News & Activities

SFLC Files Amicus Brief in Google v. Oracle

On January 13th, 2020, the Software Freedom Law Center (SFLC) filed a brief amicus curiae in Google LLC v. Oracle America, Inc. before the United States Supreme Court. In its brief, SFLC argues (1) that the Federal Circuit erred in reversing the District Court’s determination that a reasonable jury could find Google’s use of Java in Android was a fair use; (2) that the Supreme Court should ensure the Federal Circuit’s decision that APIs are copyrightable does not establish precedent; and (3) that the Federal Circuit is bound to follow the precedent of the regional courts of appeals on questions of copyright law.

The brief is available to download as a pdf.

Eben Moglen Delivers “FreedomBox Turns Ten” Speech

On Saturday, November 16th, the Software Freedom Law Center co-hosted a hackathon with the FreedomBox Foundation to commemorate the upcoming ten-year anniversary of the FreedomBox project’s founding. At the hackathon, Eben Moglen delivered a speech in which he reflected on the past ten years of FreedomBox and the project’s future.

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Additional Companies Join Red Hat’s GPLv3 Termination Policy for GPLv2 Programs

Yesterday additional companies—including CA Technologies, Cisco, HPE, Microsoft SAP, SUSE—joined Red Hat, Facebook, Google and IBM in agreeing to use GPLv3 “cure period” termination provisions with respect to their own GPLv2-licensed works, and as an additional permission on their contributions to other GPLv2-licensed programs. We at SFLC welcome this step, and we hope that other licensors will join the approach Red Hat has so successfully pioneered.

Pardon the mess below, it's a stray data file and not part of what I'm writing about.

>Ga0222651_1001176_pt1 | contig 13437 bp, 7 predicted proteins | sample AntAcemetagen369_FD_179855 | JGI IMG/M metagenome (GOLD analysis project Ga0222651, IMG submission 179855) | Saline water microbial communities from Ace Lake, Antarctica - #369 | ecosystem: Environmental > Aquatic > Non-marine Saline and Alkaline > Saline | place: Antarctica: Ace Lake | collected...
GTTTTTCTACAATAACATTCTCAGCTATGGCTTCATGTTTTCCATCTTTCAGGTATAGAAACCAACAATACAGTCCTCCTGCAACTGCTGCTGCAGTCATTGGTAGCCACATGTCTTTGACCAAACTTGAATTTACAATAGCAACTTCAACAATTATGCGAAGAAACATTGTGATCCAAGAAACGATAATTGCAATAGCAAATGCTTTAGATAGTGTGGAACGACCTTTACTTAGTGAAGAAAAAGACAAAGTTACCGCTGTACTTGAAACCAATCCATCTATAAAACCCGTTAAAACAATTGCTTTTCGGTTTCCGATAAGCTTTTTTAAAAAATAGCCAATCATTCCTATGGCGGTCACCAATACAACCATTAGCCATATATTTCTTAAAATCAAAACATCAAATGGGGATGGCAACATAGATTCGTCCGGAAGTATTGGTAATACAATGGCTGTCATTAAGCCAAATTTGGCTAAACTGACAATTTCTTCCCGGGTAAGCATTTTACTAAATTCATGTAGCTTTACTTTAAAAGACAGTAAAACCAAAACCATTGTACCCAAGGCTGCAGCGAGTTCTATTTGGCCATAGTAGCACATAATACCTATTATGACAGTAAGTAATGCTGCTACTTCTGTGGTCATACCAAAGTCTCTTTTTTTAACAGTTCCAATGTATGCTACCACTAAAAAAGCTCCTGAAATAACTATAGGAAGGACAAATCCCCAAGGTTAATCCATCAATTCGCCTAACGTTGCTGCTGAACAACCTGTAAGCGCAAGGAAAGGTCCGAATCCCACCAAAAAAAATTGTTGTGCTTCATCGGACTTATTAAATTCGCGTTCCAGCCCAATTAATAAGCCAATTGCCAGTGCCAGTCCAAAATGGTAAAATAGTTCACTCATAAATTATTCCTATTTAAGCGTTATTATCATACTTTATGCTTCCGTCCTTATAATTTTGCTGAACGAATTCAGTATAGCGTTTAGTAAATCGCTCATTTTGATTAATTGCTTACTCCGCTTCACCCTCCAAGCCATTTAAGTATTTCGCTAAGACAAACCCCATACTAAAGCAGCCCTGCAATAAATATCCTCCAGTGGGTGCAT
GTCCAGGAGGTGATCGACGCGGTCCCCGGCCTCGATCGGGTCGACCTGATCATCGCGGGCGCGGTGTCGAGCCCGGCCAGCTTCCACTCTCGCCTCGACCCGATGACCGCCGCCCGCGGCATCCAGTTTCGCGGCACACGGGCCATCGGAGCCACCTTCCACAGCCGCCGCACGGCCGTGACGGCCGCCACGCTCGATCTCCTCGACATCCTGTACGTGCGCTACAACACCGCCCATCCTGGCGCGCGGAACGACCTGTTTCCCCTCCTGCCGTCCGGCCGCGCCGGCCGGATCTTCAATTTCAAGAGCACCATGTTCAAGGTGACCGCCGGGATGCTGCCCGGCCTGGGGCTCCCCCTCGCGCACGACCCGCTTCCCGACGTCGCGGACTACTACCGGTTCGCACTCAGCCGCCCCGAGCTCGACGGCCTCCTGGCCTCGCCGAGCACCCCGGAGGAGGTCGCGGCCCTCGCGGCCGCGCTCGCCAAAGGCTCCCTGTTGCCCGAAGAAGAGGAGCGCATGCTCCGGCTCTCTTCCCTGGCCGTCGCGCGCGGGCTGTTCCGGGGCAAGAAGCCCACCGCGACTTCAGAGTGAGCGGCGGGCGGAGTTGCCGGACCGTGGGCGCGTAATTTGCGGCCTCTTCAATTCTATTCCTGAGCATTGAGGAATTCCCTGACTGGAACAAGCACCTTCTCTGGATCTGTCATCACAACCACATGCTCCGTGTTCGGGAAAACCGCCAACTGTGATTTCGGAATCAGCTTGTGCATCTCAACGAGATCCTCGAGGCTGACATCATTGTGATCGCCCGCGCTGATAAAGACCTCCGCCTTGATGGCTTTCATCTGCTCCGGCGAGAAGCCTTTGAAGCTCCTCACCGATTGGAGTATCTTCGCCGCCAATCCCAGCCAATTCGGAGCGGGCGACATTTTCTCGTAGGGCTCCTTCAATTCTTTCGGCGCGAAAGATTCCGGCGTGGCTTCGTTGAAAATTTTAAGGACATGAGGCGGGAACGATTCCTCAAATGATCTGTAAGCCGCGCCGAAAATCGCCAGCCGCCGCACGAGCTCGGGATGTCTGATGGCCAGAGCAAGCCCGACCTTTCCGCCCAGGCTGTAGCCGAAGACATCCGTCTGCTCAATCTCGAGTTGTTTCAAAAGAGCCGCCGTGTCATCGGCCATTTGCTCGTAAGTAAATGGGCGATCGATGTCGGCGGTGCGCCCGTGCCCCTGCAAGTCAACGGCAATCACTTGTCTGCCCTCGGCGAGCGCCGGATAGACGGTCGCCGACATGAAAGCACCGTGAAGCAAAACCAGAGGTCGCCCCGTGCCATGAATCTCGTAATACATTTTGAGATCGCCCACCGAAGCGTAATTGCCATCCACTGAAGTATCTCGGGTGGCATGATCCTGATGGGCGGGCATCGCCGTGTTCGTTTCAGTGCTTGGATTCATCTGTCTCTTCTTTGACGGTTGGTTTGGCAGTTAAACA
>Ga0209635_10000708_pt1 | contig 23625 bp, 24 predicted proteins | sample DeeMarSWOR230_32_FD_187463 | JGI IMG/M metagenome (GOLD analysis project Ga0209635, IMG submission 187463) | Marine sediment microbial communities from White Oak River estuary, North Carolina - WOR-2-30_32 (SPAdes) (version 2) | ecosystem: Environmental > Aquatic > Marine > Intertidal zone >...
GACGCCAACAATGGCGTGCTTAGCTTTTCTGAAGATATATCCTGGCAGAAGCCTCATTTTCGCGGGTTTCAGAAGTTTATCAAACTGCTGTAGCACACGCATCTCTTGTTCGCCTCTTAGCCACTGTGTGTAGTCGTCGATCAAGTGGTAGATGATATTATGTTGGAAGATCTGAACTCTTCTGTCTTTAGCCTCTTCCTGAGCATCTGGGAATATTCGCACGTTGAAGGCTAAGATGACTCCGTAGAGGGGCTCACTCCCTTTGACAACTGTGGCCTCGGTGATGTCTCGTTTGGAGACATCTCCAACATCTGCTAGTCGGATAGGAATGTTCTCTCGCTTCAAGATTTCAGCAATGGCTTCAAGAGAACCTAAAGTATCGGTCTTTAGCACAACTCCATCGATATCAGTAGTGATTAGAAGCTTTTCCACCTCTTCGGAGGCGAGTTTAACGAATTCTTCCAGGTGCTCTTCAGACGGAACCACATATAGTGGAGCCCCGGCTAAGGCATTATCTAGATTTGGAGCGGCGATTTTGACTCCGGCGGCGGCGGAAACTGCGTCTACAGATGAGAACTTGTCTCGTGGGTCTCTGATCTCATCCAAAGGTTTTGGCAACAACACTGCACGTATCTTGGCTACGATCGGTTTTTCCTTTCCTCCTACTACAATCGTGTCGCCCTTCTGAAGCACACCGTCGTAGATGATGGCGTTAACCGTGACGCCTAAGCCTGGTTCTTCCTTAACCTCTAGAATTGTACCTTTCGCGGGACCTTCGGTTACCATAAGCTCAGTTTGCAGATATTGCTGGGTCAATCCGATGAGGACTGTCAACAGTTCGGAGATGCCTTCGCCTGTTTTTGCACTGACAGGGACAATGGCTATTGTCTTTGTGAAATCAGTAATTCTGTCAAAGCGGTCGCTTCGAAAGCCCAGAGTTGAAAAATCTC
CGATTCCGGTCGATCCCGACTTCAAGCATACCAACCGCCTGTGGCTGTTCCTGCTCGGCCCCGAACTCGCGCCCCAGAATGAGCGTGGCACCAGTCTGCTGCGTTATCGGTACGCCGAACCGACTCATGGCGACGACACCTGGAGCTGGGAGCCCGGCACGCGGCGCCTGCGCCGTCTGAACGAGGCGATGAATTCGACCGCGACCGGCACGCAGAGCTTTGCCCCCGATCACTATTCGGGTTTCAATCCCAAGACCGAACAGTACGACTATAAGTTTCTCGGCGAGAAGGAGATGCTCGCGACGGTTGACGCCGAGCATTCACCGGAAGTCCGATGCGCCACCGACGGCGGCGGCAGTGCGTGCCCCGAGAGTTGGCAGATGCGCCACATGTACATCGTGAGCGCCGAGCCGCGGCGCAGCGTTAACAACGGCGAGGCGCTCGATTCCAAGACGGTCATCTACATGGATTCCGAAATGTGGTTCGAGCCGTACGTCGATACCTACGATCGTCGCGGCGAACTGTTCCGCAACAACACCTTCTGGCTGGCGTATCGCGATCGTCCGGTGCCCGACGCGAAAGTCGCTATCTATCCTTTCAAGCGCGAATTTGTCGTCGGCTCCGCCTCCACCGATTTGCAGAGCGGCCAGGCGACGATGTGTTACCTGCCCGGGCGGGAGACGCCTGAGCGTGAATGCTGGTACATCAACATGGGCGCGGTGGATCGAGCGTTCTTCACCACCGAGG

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Conservancy: How and Why We Should Settle

Yesterday marks three years that I have been trying to negotiate a peaceful settlement with my ex-employees, Karen Sandler and Bradley Kuhn, of various complaints SFLC and I have about the way they treat us. After all this time when they would not even meet with us to discuss our issues, the involvement of the Trademark Trial and Appeals Board in one aspect of the matter has at least created a space for structured discussion. Intermediaries both organizations work with and trust have generously taken the opportunity to communicate our settlement proposals, and we have initiated discussion through counsel. As transparency is, indeed, a valued commitment in the free software world, we think it is now time to publish our offer:

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